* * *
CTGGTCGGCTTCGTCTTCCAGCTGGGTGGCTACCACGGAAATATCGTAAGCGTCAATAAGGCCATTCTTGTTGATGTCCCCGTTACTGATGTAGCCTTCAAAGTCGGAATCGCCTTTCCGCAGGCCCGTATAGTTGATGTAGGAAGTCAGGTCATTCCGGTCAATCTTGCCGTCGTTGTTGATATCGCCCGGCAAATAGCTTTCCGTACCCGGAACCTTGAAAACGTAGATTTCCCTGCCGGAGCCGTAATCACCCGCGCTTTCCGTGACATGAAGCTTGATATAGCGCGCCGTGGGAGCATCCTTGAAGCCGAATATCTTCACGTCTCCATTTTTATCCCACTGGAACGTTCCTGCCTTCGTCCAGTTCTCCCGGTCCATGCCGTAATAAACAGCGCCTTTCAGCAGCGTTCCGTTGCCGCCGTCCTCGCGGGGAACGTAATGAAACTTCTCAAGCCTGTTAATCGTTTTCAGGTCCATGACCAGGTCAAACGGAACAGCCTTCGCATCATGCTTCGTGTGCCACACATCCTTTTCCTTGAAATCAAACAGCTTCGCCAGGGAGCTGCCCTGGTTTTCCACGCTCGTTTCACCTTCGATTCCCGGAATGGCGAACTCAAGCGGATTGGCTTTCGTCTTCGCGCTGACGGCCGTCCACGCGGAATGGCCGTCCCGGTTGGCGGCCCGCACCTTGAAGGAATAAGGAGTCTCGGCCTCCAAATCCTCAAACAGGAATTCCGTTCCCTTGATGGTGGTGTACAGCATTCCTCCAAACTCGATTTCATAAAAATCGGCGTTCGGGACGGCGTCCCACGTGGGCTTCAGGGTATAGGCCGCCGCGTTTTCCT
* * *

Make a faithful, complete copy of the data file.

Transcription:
CTGGTCGGCTTCGTCTTCCAGCTGGGTGGCTACCACGGAAATATCGTAAGCGTCAATAAGGCCATTCTTGTTGATGTCCCCGTTACTGATGTAGCCTTCAAAGTCGGAATCGCCTTTCCGCAGGCCCGTATAGTTGATGTAGGAAGTCAGGTCATTCCGGTCAATCTTGCCGTCGTTGTTGATATCGCCCGGCAAATAGCTTTCCGTACCCGGAACCTTGAAAACGTAGATTTCCCTGCCGGAGCCGTAATCACCCGCGCTTTCCGTGACATGAAGCTTGATATAGCGCGCCGTGGGAGCATCCTTGAAGCCGAATATCTTCACGTCTCCATTTTTATCCCACTGGAACGTTCCTGCCTTCGTCCAGTTCTCCCGGTCCATGCCGTAATAAACAGCGCCTTTCAGCAGCGTTCCGTTGCCGCCGTCCTCGCGGGGAACGTAATGAAACTTCTCAAGCCTGTTAATCGTTTTCAGGTCCATGACCAGGTCAAACGGAACAGCCTTCGCATCATGCTTCGTGTGCCACACATCCTTTTCCTTGAAATCAAACAGCTTCGCCAGGGAGCTGCCCTGGTTTTCCACGCTCGTTTCACCTTCGATTCCCGGAATGGCGAACTCAAGCGGATTGGCTTTCGTCTTCGCGCTGACGGCCGTCCACGCGGAATGGCCGTCCCGGTTGGCGGCCCGCACCTTGAAGGAATAAGGAGTCTCGGCCTCCAAATCCTCAAACAGGAATTCCGTTCCCTTGATGGTGGTGTACAGCATTCCTCCAAACTCGATTTCATAAAAATCGGCGTTCGGGACGGCGTCCCACGTGGGCTTCAGGGTATAGGCCGCCGCGTTTTCCT